Noah’s face turned to shock, “Do you mean Lauren Donaldson? The apple farmers’ daughter?”
“Yeah,” Sam tentatively answered, “why?”
Noah’s face once again turned into one of sadness. “Follow me,” he asked.
Sam hesitantly followed Noah to a room a few doors down. He watched as Noah opened the white door and stood shocked as he instantly recognized the dead girl on the bed as Lauren from agriculture class. She had been fine on that past Sunday.
It wasn’t true… What happened to Lauren and… What Opal’s dad was saying… it couldn’t be true…
Sam stood back, his breathing heavy.
“Sam please,” Opal’s dad put his hands on Sam’s shoulders, “please just listen to me. The founders are already too suspicious of me, I think they infected Opal to silence me. But they don’t know I have you. Samuel, you have to sneak into the Founders Building and find out what they’re up to, and see if they’re behind this sickness,” he pleaded.
“I don’t—I can’t—” Sam didn’t know what to do. Mr. James sounded crazy, this was too implausible! But… the more he thought on it, the more merit it had. But Spero was such an amazing planet, where Sam had never had to worry about anything in his life.
Sam wriggled out of Mr. James’ grasp and sprinted out the door to a nearby clearing. He sat down, head in his hands, revisiting every thought in his mind. Opal…Lauren…Spero…this sickness. Sam didn’t know what was right.
Sam jumped up, startled, when he heard a rover behind him. Vehicles were only used sparingly by the government.
Sam quickly spotted officials wheeling a gurney to a solar powered rover. He could see blond hair and could tell that they were transporting Lauren.
Curiosity took over, and Sam followed the now-moving rover. The sky grew dark, and following became difficult, but Sam found the distinct rover parked just outside the Founders Building. He watched as they took Lauren out of the back and brought her inside. He entered the building, following far behind the peacekeepers to avoid suspicion.
Sam felt on edge as he entered the building. He was casual as he walked, and passed a couple of peacekeepers, none of whom seemed to pay him any mind. Sam eventually lost sight of Lauren, and wandered through the Founder’s Building aimlessly. The farther he got, the more he began to doubt his suspicions.
Suddenly Sam stopped dead in his tracks. He thought he heard something, a sound maybe, coming from the air vent on the ceiling. Sam walked closer, trying to hear it again, to no avail. Looking around, with his heart pounding, Sam opened the vent and crawled inside. As he moved, Sam glanced through passing grates into the offices below, nothing out of the ordinary.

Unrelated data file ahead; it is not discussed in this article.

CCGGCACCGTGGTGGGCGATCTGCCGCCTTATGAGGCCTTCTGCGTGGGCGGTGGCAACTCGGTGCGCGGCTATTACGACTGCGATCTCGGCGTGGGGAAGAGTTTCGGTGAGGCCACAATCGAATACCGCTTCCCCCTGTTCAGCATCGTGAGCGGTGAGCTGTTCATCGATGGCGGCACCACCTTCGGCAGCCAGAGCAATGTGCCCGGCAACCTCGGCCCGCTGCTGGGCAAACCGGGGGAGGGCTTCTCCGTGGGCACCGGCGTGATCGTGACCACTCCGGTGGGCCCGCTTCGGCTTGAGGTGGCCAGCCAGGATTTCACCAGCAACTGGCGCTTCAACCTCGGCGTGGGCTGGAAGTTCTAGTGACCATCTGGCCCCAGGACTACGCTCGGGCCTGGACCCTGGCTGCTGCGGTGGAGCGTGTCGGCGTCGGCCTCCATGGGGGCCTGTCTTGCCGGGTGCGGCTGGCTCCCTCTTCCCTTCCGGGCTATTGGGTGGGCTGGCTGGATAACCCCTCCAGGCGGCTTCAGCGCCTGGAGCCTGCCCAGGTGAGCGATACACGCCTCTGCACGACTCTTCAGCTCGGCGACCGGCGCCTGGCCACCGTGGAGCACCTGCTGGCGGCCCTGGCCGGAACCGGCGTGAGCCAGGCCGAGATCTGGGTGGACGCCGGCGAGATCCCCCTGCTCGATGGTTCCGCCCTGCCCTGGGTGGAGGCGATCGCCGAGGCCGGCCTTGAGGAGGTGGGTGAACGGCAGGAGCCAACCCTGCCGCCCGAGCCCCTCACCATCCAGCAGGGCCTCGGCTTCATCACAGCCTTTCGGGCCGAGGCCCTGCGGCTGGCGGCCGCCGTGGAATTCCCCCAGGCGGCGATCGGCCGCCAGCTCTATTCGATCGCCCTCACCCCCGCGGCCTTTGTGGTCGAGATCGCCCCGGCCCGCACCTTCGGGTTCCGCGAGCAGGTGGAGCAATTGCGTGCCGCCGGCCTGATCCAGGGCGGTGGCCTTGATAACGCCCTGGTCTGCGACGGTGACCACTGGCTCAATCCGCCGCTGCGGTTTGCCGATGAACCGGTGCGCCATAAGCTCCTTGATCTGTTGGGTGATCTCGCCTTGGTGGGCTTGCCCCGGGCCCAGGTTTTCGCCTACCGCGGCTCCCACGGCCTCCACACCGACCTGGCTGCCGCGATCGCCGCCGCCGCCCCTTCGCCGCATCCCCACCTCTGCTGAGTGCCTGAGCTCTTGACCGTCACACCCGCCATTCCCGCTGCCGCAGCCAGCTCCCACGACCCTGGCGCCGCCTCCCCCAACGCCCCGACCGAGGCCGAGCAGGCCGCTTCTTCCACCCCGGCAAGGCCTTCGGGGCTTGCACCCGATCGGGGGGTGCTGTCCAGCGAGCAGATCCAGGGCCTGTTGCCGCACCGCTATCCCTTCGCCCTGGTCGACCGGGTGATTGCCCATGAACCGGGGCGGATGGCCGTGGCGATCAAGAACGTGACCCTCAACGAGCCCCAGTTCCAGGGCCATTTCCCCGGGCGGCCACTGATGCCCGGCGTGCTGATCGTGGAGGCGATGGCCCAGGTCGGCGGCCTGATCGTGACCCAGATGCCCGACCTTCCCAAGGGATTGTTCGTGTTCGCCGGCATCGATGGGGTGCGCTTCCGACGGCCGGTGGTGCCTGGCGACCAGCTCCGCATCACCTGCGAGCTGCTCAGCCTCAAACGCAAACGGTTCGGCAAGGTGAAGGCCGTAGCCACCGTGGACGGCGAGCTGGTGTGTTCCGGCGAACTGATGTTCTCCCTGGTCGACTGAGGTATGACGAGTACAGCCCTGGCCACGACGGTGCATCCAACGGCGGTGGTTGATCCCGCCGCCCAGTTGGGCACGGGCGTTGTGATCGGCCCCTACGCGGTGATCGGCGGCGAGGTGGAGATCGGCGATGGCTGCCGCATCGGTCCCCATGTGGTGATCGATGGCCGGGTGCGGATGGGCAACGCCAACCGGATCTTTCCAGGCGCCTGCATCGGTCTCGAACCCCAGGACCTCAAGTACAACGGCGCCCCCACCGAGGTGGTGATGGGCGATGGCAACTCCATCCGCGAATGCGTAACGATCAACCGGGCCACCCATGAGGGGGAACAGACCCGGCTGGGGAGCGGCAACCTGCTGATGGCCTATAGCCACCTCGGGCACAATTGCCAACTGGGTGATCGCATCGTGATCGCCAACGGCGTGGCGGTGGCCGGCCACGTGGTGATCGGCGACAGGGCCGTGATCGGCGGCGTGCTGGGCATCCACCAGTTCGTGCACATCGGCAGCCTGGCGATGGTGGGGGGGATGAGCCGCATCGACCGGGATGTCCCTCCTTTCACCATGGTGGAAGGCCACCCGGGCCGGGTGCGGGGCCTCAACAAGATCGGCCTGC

Sam stopped again, his blood ran cold as he heard the voice again: a moan of pain. He followed the moan through the vents. As he passed the offices, they turned to cold sterile rooms, with metal walls,
floors, and tables.
Sam’s blood ran cold as he saw Lauren on one of the tables. There was a boy on another table next to her, moaning. Sam vaguely recognized the boy as a neighbor child whose parents made clothing, and he had lost three of his fingers once in a manufacturing accident. Sam was puzzled as to why those two were there. The door opened with a bang, and in walked a man, covered in scrubs, carrying a tray full of equipment.
* * *
Sam scurried through the vents as fast as he could. He had to find tangible evidence of what he saw. He checked vent after vent and found a bare room. Sam tentatively poked his head from the vent, noticing a single wall covered in monitors—yet another rarity in Spero aside from the W.M. He grabbed a nearby remote and pressed play.
The video started. A woman was chained to a table, looking frightened and confused. An older-looking scientist appeared.
Day one with patient zero, the scientist said. We are about to inject the patient with Disease X. The scientist held up a large needle with this strange liquid in it. They injected the shot into the woman’s neck and she struggled, then slumped into unconsciousness.
The patient has been rendered unconscious, and will have no memory of being injected, the scientist continued.
Day four, the patient will begin to feel the symptoms, and will faint, signaling the sickness has entered her body. Once the patient has hospital care, the second injection will begin, the scientist said, injecting her again, and death should occur within days.
The scientist appeared again. Day seven. Patient zero is dead. I will now demonstrate the next process—
* * *
Noah ran down the road, dirt puffing up behind him, sweat beading from his face, tears starting to form. It was Sunday morning. He stumbled several times as he ran toward his destination: the town hall. But instead of running through the front door, Noah slid to the back. It only took a brief struggle to subdue the peacekeeper guarding the W.M. Weird, such a large message being kept on a small disc. Noah put the disc Sam had given him inside. The people rumbled in confusion.
The video started. A woman was chained to the table, looking frightened and confused. An older-looking scientist appeared.
Noah opened the window divider between the back room and the crowd. “How many of you have a loved one, a friend or even an acquaintance you’ve known get sick, never to return?”
The crowd mumbled quietly to each other. “Go on!” Noah shouted, “raise your hands high!”
Slowly, hands began to rise. Soon a majority had their hands raised.
Day four, the patient…will faint, the video said.
“Our government has been poisoning its citizens! Poisoning them, to kill them!” Noah shouted.
The crowd gasped as the video continued.